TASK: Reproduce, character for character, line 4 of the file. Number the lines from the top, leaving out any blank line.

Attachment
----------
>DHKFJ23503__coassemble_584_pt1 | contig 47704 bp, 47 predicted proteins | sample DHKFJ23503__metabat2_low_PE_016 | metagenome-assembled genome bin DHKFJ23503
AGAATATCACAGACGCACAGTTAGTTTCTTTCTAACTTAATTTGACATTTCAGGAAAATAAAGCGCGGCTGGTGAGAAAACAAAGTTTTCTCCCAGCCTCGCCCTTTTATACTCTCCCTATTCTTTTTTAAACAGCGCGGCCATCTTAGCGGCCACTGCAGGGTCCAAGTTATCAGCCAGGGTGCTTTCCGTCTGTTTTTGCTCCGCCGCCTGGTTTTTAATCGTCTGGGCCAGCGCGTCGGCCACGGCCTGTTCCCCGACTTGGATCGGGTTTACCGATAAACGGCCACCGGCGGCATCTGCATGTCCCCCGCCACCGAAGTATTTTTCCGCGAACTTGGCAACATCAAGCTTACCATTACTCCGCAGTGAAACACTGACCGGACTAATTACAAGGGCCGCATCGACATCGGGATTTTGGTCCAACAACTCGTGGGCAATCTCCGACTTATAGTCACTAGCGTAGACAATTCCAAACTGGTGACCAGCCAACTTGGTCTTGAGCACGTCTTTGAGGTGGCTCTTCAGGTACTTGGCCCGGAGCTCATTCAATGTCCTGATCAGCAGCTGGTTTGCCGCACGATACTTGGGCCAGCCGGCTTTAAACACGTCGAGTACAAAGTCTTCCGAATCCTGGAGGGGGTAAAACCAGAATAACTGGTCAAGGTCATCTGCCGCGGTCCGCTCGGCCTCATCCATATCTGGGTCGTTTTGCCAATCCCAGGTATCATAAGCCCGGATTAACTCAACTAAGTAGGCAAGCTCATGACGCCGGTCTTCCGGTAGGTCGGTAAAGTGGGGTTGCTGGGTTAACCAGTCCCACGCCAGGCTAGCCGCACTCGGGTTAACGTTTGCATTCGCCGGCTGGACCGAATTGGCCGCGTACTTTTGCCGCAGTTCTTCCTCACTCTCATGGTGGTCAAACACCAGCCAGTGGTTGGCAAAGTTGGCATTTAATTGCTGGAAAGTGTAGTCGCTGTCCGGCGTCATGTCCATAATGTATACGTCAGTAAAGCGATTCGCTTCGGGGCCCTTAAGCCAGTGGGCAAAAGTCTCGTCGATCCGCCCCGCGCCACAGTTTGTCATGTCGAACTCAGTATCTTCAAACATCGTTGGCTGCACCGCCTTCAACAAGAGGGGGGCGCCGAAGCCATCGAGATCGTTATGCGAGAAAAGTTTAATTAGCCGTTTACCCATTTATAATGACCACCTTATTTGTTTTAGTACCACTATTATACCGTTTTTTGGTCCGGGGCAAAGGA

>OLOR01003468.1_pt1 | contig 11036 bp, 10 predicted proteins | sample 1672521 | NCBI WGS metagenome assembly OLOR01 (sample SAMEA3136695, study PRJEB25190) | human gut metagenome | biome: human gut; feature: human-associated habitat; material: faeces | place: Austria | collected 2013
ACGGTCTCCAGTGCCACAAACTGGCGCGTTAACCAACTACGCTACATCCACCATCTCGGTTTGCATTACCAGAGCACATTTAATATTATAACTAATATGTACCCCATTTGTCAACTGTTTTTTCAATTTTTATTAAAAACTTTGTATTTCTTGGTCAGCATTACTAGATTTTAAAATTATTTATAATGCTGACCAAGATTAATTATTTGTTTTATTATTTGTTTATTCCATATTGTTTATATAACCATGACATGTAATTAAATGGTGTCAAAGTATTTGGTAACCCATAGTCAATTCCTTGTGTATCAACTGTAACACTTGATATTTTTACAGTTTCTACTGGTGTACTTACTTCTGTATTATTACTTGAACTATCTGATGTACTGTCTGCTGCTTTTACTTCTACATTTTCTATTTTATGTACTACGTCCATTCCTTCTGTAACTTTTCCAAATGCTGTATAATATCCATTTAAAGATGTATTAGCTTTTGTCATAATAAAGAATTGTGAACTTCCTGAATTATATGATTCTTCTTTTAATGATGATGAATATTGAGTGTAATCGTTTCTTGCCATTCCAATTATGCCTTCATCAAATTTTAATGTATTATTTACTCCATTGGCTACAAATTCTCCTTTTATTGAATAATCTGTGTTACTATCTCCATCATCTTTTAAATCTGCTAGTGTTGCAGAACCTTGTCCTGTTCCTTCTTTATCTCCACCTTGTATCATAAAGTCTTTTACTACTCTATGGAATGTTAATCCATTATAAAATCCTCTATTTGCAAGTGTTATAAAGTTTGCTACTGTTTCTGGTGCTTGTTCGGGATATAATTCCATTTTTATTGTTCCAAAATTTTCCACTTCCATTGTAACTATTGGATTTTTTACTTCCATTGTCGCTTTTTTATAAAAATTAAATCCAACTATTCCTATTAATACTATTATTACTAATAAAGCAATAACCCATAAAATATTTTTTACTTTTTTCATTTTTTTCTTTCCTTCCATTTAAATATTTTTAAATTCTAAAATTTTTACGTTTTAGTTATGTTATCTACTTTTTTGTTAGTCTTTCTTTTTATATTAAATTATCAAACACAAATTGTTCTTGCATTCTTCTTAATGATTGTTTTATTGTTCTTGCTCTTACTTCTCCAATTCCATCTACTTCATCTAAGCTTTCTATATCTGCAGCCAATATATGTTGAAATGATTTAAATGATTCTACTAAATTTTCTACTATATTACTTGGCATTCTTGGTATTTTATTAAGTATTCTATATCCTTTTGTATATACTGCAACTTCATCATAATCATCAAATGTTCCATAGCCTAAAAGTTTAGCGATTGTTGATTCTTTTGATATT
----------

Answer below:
ACGGTCTCCAGTGCCACAAACTGGCGCGTTAACCAACTACGCTACATCCACCATCTCGGTTTGCATTACCAGAGCACATTTAATATTATAACTAATATGTACCCCATTTGTCAACTGTTTTTTCAATTTTTATTAAAAACTTTGTATTTCTTGGTCAGCATTACTAGATTTTAAAATTATTTATAATGCTGACCAAGATTAATTATTTGTTTTATTATTTGTTTATTCCATATTGTTTATATAACCATGACATGTAATTAAATGGTGTCAAAGTATTTGGTAACCCATAGTCAATTCCTTGTGTATCAACTGTAACACTTGATATTTTTACAGTTTCTACTGGTGTACTTACTTCTGTATTATTACTTGAACTATCTGATGTACTGTCTGCTGCTTTTACTTCTACATTTTCTATTTTATGTACTACGTCCATTCCTTCTGTAACTTTTCCAAATGCTGTATAATATCCATTTAAAGATGTATTAGCTTTTGTCATAATAAAGAATTGTGAACTTCCTGAATTATATGATTCTTCTTTTAATGATGATGAATATTGAGTGTAATCGTTTCTTGCCATTCCAATTATGCCTTCATCAAATTTTAATGTATTATTTACTCCATTGGCTACAAATTCTCCTTTTATTGAATAATCTGTGTTACTATCTCCATCATCTTTTAAATCTGCTAGTGTTGCAGAACCTTGTCCTGTTCCTTCTTTATCTCCACCTTGTATCATAAAGTCTTTTACTACTCTATGGAATGTTAATCCATTATAAAATCCTCTATTTGCAAGTGTTATAAAGTTTGCTACTGTTTCTGGTGCTTGTTCGGGATATAATTCCATTTTTATTGTTCCAAAATTTTCCACTTCCATTGTAACTATTGGATTTTTTACTTCCATTGTCGCTTTTTTATAAAAATTAAATCCAACTATTCCTATTAATACTATTATTACTAATAAAGCAATAACCCATAAAATATTTTTTACTTTTTTCATTTTTTTCTTTCCTTCCATTTAAATATTTTTAAATTCTAAAATTTTTACGTTTTAGTTATGTTATCTACTTTTTTGTTAGTCTTTCTTTTTATATTAAATTATCAAACACAAATTGTTCTTGCATTCTTCTTAATGATTGTTTTATTGTTCTTGCTCTTACTTCTCCAATTCCATCTACTTCATCTAAGCTTTCTATATCTGCAGCCAATATATGTTGAAATGATTTAAATGATTCTACTAAATTTTCTACTATATTACTTGGCATTCTTGGTATTTTATTAAGTATTCTATATCCTTTTGTATATACTGCAACTTCATCATAATCATCAAATGTTCCATAGCCTAAAAGTTTAGCGATTGTTGATTCTTTTGATATT